Aachen, Germany, a city in the state of North Rhine-Westphalia. The city limits on the west follow the national border at the junction of the Belgian and Netherlands frontiers. The city is about 40 miles (64 km) west of Cologne. Aachen is the German name; it is also known by its French name, Aix-la-Chapelle. Aachen is associated with Charlemagne, and is one of the historic cities of Europe. It is famous for its hot sulfur springs.
Aachen is an industrial and railway center. Coal is mined in the vicinity. Industrial products include machinery, textiles, glass, and rubber tires.
The chief landmark is the imperial cathedral, the core of which—called the Octagon—was built by Charlemagne during the 700's. In this cathedral are Charlemagne's tomb and his royal marble chair, on which Holy Roman emperors were crowned until 1531. Adjoining the cathedral is the Gothic Rathaus, or town hall, built around 1330 on the foundations of the royal palace. In the market place in front of the town hall is a statue of Charlemagne. The Rhenish Westphalian Technical College is in Aachen.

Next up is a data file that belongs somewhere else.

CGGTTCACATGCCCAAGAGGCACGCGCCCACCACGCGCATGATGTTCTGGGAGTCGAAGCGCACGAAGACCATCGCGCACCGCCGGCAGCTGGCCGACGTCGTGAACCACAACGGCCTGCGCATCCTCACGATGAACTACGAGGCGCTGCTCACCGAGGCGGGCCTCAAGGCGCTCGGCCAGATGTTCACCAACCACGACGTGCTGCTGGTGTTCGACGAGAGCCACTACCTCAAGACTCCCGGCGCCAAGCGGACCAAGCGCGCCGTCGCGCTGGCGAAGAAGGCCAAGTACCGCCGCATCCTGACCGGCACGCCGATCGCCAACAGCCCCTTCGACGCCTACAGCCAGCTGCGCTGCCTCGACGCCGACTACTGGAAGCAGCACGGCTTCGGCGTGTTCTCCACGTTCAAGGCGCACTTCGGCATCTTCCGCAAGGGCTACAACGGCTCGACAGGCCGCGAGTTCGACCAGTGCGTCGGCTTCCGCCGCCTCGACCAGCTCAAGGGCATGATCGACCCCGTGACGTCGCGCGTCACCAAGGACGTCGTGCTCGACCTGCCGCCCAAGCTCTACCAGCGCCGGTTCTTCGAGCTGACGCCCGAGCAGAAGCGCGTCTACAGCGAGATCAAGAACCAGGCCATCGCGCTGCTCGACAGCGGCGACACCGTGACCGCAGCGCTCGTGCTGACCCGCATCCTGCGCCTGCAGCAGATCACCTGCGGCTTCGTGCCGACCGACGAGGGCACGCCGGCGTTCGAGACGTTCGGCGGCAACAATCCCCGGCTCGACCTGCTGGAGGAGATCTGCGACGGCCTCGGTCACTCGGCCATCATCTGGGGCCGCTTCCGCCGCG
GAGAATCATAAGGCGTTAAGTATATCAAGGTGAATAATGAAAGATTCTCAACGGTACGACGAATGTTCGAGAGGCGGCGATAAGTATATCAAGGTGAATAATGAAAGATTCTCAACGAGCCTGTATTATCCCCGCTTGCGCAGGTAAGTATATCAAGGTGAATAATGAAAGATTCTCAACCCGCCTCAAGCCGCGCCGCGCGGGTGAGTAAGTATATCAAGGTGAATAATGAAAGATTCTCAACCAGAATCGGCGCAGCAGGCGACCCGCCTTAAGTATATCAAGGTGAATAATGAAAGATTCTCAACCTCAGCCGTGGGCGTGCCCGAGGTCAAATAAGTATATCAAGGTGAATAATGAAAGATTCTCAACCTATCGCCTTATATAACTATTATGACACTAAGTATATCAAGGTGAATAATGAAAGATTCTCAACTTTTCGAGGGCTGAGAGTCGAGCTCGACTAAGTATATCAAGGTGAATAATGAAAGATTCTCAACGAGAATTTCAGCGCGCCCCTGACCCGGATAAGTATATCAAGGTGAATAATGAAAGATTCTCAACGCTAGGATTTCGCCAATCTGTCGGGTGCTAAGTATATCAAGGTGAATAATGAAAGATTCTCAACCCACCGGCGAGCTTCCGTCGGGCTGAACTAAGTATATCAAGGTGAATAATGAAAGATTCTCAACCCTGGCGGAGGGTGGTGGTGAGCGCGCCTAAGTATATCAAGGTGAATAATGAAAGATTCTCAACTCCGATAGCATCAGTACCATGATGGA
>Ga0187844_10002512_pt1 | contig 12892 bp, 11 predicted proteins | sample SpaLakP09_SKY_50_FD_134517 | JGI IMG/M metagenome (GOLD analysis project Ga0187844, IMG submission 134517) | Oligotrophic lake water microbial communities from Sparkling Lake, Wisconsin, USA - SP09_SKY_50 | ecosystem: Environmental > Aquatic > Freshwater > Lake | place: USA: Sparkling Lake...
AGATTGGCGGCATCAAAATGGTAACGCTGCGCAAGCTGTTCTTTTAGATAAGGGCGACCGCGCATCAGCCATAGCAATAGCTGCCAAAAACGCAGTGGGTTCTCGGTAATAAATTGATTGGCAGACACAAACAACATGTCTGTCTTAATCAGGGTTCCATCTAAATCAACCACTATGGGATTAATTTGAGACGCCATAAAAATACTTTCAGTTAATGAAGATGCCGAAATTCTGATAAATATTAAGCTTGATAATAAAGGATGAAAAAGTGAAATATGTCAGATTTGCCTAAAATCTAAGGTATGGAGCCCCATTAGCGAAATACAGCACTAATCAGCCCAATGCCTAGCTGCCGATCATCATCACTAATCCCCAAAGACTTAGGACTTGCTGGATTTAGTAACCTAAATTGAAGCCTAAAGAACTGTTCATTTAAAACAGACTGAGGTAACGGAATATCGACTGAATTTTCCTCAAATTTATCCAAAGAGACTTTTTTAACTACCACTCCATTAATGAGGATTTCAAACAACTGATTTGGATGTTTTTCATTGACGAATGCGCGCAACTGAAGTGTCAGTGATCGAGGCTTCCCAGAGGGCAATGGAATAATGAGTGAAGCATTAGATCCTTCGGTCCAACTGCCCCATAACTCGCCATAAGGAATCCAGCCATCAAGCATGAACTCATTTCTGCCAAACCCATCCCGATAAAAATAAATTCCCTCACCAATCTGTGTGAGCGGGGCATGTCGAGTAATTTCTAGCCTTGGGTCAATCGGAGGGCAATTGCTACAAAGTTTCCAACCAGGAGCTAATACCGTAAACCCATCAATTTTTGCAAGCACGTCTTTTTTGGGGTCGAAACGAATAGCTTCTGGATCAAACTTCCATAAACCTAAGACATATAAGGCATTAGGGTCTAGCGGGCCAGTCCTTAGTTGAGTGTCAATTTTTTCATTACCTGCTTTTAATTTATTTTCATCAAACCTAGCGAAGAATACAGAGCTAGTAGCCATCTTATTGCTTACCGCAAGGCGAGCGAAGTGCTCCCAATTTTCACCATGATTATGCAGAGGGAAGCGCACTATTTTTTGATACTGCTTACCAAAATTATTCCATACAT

In the first century a.d. the Romans used the hot springs for a health resort, which they called Aquae Grani or Aquisgranum. Charlemagne built a palace, magnificent for the time, in Aachen. In the 17th and 18th centuries the city's hot springs became the Spa of Kings, and several international congresses were held there. The French held Aachen 1792-1815, then the Congress of Vienna gave it to Prussia. In 1944 during World War II Aachen was the first German city captured by the Allies. Most of the buildings were damaged or destroyed, but they were rebuilt and restored after the war. The cathedral was not badly damaged.